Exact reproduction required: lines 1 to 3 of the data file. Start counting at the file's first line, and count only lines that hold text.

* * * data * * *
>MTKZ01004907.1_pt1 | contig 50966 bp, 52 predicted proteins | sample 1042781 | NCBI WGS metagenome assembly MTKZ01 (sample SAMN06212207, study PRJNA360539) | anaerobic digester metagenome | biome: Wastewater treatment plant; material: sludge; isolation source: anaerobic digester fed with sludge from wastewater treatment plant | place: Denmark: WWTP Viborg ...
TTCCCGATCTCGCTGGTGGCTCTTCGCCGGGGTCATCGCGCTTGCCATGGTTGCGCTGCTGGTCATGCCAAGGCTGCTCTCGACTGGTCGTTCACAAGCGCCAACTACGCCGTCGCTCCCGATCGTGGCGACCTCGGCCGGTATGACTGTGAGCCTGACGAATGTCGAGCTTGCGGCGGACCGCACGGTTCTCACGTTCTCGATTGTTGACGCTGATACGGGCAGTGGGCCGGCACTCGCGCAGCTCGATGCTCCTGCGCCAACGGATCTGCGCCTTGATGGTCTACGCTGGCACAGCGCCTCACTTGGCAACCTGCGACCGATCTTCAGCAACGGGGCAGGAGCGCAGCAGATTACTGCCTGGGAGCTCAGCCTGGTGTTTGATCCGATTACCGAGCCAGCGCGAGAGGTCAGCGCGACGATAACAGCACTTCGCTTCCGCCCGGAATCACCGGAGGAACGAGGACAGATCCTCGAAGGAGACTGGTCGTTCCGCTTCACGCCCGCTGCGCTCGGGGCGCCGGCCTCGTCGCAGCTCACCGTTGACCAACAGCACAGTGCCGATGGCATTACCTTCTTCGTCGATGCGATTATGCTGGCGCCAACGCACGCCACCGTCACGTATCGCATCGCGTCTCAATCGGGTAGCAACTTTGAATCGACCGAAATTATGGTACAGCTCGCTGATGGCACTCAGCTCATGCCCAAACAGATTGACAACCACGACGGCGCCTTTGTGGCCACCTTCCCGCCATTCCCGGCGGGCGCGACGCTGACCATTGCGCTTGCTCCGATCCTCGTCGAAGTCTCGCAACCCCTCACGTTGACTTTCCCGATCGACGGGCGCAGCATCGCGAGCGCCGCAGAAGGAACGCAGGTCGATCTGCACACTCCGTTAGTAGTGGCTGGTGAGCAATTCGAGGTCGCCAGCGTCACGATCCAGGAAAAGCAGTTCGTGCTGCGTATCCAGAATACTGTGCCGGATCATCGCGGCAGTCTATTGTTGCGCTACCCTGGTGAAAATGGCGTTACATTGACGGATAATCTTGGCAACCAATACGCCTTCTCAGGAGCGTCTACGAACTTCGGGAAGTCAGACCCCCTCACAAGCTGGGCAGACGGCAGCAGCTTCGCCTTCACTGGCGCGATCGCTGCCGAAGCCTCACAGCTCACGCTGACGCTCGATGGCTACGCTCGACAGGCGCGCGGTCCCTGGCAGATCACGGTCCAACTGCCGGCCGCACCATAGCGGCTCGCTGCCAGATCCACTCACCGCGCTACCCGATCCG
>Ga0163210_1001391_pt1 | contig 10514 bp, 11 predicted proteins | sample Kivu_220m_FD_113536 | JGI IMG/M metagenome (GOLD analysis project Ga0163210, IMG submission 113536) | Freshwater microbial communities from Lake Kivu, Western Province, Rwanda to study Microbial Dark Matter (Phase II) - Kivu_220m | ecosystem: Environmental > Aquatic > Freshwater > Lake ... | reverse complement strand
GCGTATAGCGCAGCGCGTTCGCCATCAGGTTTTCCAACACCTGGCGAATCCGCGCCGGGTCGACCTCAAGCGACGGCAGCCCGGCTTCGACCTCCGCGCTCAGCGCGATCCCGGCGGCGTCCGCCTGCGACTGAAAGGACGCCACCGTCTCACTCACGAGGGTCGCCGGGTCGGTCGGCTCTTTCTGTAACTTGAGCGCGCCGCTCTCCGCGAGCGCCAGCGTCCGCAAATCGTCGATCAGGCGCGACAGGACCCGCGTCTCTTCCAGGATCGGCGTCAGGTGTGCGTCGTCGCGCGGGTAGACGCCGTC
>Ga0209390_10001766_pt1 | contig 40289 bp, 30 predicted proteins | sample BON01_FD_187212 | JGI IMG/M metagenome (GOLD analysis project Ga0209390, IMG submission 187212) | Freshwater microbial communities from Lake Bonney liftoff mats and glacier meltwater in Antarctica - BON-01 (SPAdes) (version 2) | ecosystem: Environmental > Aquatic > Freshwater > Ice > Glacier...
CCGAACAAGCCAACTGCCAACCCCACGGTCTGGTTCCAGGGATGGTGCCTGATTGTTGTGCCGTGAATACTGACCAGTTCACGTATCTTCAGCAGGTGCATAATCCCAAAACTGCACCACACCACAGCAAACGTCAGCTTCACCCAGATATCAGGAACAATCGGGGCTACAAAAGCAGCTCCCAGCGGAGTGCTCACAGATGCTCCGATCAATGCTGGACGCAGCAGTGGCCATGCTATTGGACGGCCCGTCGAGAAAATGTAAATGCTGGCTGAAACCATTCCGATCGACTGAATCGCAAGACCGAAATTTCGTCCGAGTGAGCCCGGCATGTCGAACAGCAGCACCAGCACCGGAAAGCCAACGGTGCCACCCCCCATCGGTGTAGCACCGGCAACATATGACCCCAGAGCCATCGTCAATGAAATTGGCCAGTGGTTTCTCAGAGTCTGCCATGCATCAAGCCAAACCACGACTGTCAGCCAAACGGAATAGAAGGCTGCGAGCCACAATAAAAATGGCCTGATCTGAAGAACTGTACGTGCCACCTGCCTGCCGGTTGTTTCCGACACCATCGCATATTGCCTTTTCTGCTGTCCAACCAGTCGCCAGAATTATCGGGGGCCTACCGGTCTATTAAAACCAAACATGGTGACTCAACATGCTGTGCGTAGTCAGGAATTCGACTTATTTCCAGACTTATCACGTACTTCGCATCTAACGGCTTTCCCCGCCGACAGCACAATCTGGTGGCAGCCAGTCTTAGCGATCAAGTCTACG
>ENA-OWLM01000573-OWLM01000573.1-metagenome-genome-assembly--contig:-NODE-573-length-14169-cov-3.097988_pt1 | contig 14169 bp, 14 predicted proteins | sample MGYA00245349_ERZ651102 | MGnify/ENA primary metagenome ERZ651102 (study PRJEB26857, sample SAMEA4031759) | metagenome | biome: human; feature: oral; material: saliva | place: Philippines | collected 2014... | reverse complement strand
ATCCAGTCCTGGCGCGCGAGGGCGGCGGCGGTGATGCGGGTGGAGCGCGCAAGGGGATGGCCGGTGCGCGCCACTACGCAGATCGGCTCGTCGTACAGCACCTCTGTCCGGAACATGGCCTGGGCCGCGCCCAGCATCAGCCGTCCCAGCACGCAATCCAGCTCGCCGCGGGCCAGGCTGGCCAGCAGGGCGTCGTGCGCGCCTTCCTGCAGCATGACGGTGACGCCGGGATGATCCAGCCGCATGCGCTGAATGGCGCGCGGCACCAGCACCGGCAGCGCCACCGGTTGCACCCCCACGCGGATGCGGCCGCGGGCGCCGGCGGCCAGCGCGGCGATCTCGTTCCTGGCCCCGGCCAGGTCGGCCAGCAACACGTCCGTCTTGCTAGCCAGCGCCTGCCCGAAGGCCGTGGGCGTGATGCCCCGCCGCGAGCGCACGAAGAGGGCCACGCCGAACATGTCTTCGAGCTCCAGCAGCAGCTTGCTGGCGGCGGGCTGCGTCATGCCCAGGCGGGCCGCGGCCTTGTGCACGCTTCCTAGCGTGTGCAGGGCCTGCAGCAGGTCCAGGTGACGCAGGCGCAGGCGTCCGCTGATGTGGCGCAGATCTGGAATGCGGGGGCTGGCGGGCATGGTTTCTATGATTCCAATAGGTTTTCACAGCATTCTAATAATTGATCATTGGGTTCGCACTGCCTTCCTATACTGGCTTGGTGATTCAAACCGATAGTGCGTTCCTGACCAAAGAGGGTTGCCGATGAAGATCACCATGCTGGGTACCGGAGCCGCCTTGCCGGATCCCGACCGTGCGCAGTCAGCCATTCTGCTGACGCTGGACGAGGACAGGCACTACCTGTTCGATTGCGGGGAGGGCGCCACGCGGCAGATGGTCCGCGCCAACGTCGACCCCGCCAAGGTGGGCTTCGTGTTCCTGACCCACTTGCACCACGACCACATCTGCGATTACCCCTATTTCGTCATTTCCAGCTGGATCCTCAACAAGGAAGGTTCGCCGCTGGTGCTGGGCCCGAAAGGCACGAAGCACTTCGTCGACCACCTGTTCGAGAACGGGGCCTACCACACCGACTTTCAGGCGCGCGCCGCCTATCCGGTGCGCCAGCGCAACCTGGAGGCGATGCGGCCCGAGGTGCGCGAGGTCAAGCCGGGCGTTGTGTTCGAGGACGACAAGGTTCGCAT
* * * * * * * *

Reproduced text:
>MTKZ01004907.1_pt1 | contig 50966 bp, 52 predicted proteins | sample 1042781 | NCBI WGS metagenome assembly MTKZ01 (sample SAMN06212207, study PRJNA360539) | anaerobic digester metagenome | biome: Wastewater treatment plant; material: sludge; isolation source: anaerobic digester fed with sludge from wastewater treatment plant | place: Denmark: WWTP Viborg ...
TTCCCGATCTCGCTGGTGGCTCTTCGCCGGGGTCATCGCGCTTGCCATGGTTGCGCTGCTGGTCATGCCAAGGCTGCTCTCGACTGGTCGTTCACAAGCGCCAACTACGCCGTCGCTCCCGATCGTGGCGACCTCGGCCGGTATGACTGTGAGCCTGACGAATGTCGAGCTTGCGGCGGACCGCACGGTTCTCACGTTCTCGATTGTTGACGCTGATACGGGCAGTGGGCCGGCACTCGCGCAGCTCGATGCTCCTGCGCCAACGGATCTGCGCCTTGATGGTCTACGCTGGCACAGCGCCTCACTTGGCAACCTGCGACCGATCTTCAGCAACGGGGCAGGAGCGCAGCAGATTACTGCCTGGGAGCTCAGCCTGGTGTTTGATCCGATTACCGAGCCAGCGCGAGAGGTCAGCGCGACGATAACAGCACTTCGCTTCCGCCCGGAATCACCGGAGGAACGAGGACAGATCCTCGAAGGAGACTGGTCGTTCCGCTTCACGCCCGCTGCGCTCGGGGCGCCGGCCTCGTCGCAGCTCACCGTTGACCAACAGCACAGTGCCGATGGCATTACCTTCTTCGTCGATGCGATTATGCTGGCGCCAACGCACGCCACCGTCACGTATCGCATCGCGTCTCAATCGGGTAGCAACTTTGAATCGACCGAAATTATGGTACAGCTCGCTGATGGCACTCAGCTCATGCCCAAACAGATTGACAACCACGACGGCGCCTTTGTGGCCACCTTCCCGCCATTCCCGGCGGGCGCGACGCTGACCATTGCGCTTGCTCCGATCCTCGTCGAAGTCTCGCAACCCCTCACGTTGACTTTCCCGATCGACGGGCGCAGCATCGCGAGCGCCGCAGAAGGAACGCAGGTCGATCTGCACACTCCGTTAGTAGTGGCTGGTGAGCAATTCGAGGTCGCCAGCGTCACGATCCAGGAAAAGCAGTTCGTGCTGCGTATCCAGAATACTGTGCCGGATCATCGCGGCAGTCTATTGTTGCGCTACCCTGGTGAAAATGGCGTTACATTGACGGATAATCTTGGCAACCAATACGCCTTCTCAGGAGCGTCTACGAACTTCGGGAAGTCAGACCCCCTCACAAGCTGGGCAGACGGCAGCAGCTTCGCCTTCACTGGCGCGATCGCTGCCGAAGCCTCACAGCTCACGCTGACGCTCGATGGCTACGCTCGACAGGCGCGCGGTCCCTGGCAGATCACGGTCCAACTGCCGGCCGCACCATAGCGGCTCGCTGCCAGATCCACTCACCGCGCTACCCGATCCG
>Ga0163210_1001391_pt1 | contig 10514 bp, 11 predicted proteins | sample Kivu_220m_FD_113536 | JGI IMG/M metagenome (GOLD analysis project Ga0163210, IMG submission 113536) | Freshwater microbial communities from Lake Kivu, Western Province, Rwanda to study Microbial Dark Matter (Phase II) - Kivu_220m | ecosystem: Environmental > Aquatic > Freshwater > Lake ... | reverse complement strand